Julia Gillard has been in Central Australia to talk to Aboriginal leaders. No doubt most of these meetings took place in air conditioning, but she promised to visit several town camps as well. So we can expect to see images of the Prime Minister and her advisors, looking awkward and uncomfortable, sitting in the dust with some selected long grassers.
Tony Abbott went to Alice Springs in April, and the photos show him, awkward and uncomfortable, hunkered down on the floor of a humpy, engaged in painful small talk.
Politicians are on a hiding to nothing really. They always look awkward and uncomfortable in these places, because they are – and not just because no government of either complexion has ever satisfactorily healed the gaping wound which is the relationship between Aborigines and the rest of Australia.
They are also awkward and uncomfortable because they are. Unlike their hosts, comfortably sitting cross-legged on the ground, most of us, including politicians, haven’t sat that way since we left kindergarten – though all that cycling probably means that Tony Abbott’s pelvic floor is in better condition than most.
There are various ways of categorising human beings, not all invidious. One that we don’t often consider, but which is surprisingly potent, is the great divide between those societies where people sit on the ground / tapa cloth / tatami mat / Persian carpet and those who sit in chairs.
These patterns of behaviour are learned in early childhood. I went to kindergarten in Amsterdam in the 1950s. In a cold climate, we spent most of our time indoors, sitting on small chairs at small tables, playing in fairly sedentary ways, with paper and scissors and glue. We sat at a table to eat our sandwiches, cut in tiny squares, with a fork.
Then I came back to Australia, where children my age had spent years at kindy, cross legged on the ground, eating their sandwiches with their fingers. At 5 years old my fate was already sealed. Forget the lotus position; I couldn’t even sit cross-legged like the other kids. I don’t remember, but I’m guessing that they wriggled more than I did, as they gradually adjusted to life in a chair, at a desk, after years sitting on the ground.
No doubt everywhere, but particularly perhaps in Central Australia, there are people who move comfortably between chairs and the ground, but for most of us, it is hard to adjust. So Gillard and Abbott will wriggle uncomfortably on the ground – and perhaps Aboriginal children will wriggle more at their school desks than their peers.
This divide goes back a long way. The Egyptian elite used chairs; in the Fertile Crescent most people did not. In his excavations in Ur, Leonard Woolley studied the burial of an elite woman, Queen Shub-Ad. From the skeleton, Woolley thought she had spent most of her time in a kneeling position, perhaps a similar style to the Japanese seiza. China was using chairs by the 12th century, but in Japan the change from kneeling on the ground, or (for men only) sitting cross-legged, is only now taking place. Sometimes the change goes with new technology. Traditionally, tailors sat cross-legged to sew by hand, but when sewing machines arrived, they moved on to chairs. No doubt computers have had the same effect.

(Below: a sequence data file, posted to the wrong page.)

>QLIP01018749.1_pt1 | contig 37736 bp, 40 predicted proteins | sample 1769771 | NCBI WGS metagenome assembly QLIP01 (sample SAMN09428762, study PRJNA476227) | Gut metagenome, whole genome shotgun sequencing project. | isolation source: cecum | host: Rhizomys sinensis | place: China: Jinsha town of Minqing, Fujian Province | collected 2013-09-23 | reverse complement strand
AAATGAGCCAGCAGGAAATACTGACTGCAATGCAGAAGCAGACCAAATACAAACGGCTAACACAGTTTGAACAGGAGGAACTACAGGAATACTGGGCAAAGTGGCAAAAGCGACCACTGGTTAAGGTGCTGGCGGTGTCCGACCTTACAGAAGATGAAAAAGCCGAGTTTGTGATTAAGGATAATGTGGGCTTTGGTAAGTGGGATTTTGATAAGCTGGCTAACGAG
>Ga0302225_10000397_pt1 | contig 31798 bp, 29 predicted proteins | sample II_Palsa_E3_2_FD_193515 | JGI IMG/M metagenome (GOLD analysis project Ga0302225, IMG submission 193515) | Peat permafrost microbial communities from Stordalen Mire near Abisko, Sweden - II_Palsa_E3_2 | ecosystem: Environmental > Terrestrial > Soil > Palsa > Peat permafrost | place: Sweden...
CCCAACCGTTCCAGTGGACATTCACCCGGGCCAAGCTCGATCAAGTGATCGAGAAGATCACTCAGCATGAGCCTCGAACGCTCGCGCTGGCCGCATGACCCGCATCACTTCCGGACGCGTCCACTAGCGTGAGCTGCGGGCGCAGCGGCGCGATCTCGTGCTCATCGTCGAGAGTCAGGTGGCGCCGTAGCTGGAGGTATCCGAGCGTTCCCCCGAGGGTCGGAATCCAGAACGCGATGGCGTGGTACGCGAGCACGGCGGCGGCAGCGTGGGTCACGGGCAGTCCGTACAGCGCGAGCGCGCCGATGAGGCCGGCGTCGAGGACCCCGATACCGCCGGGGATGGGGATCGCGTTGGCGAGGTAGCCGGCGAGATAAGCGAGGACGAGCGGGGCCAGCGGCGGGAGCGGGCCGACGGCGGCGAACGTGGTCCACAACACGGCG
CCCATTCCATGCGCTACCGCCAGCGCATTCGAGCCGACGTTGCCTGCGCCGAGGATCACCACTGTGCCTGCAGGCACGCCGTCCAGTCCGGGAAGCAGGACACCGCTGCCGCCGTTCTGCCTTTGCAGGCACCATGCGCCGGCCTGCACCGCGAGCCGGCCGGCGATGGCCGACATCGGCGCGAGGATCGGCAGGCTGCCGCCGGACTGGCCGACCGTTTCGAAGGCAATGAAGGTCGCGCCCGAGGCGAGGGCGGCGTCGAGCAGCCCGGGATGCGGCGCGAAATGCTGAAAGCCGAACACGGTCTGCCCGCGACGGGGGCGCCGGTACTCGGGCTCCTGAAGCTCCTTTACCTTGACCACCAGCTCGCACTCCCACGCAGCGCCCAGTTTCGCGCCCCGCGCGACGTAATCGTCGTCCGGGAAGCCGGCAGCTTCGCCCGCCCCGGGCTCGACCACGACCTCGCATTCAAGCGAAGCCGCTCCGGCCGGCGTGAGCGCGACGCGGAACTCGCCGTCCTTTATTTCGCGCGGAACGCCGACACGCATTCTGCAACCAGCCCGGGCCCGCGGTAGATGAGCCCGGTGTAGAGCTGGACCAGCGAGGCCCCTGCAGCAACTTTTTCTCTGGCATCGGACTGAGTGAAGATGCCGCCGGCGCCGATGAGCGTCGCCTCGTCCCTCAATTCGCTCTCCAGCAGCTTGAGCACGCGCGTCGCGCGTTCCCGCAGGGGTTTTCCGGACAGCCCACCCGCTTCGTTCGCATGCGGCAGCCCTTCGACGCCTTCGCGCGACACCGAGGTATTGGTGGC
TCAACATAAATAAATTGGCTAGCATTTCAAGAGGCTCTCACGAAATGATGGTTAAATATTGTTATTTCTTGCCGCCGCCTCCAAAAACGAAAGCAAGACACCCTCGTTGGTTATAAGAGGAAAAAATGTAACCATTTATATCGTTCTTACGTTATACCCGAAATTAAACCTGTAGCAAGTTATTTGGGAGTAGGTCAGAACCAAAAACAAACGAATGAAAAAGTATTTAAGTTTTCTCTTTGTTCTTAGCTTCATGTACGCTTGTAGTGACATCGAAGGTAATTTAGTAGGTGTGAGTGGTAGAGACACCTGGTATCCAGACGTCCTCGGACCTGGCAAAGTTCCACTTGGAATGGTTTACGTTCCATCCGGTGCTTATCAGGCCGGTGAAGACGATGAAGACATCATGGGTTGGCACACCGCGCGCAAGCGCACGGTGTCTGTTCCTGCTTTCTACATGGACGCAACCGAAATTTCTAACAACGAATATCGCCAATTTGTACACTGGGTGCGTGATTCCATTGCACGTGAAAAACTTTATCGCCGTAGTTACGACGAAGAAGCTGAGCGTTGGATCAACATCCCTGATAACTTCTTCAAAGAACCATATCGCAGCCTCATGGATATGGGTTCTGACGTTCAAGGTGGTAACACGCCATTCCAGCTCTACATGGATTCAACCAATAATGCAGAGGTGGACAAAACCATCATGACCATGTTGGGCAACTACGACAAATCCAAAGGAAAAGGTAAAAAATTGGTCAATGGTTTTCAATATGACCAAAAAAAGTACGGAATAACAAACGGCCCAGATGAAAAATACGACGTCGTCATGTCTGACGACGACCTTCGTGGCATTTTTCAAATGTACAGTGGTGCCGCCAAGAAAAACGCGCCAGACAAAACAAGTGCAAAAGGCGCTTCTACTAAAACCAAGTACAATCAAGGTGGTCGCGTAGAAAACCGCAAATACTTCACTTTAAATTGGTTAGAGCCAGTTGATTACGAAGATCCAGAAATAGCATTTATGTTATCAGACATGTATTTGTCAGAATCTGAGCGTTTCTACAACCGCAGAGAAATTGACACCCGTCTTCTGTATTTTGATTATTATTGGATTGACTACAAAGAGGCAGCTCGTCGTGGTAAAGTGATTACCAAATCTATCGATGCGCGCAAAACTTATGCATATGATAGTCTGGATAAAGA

For the Greeks and Romans, a chair indicated high status, just as it did in medieval Europe: kings sat on thrones while their courtiers stood; bishops sat on the cathedras that gave their name to cathedrals. But you don’t need a chair-based culture to show high status. In the Middle East, everyone sits on the ground to eat, but the most important person will certainly be served the best food at the meal.
When people from each side of the sitting divide meet, the result can be strange. I’ve seen this interface at work, waiting for a plane at Dubai airport. Courtesy of Emirates airlines, the wealthy of two separate worlds cross paths here, some waiting in family groups, sitting on the ground, some on the seats – all equally jetlagged. The airport offers 2 sets of toilets too, recognizing that sitting in chairs has given us westerners shortened Achilles tendons that make squatting for long periods difficult!
Politicians struggle when they are confronted with the sitting divide. They want images that show themselves in a position of command or camaraderie, but neither is easy, when your lower back is killing you, whether you are on the ground of a shanty town, or seated in a kindy chair, as John Howard was when – briefly – spooked by Mark Latham in 2003.
There is a wonderful image of such a meeting across the sitting divide from 1511, when a Venetian artist painted ‘The Reception of the Venetian Ambassadors in Damascus’. There is no doubt who is receiving whom. The Venetians are led by a man in red with a black cap, while behind him huddle a bevy of black-coated ministerial aides. In front of them sits the Mamluk viceroy of the Ottoman Empire, in a magnificent headdress, with two white clothed underlings behind him. All three are seated cross-legged on a raised dais, which has been covered with a fine carpet.
Padded seating such as this eventually became the item of furniture we call an ottoman. Checking in the Oxford English Dictionary that I’ve got this definition right, I find an illustrative quote: ‘Draw up the ottoman; so long as you have a spine, rely upon it.’ In their dealings with Aborigines, I hope one day our politicians find the spine to sit down comfortably with them and cross the divide.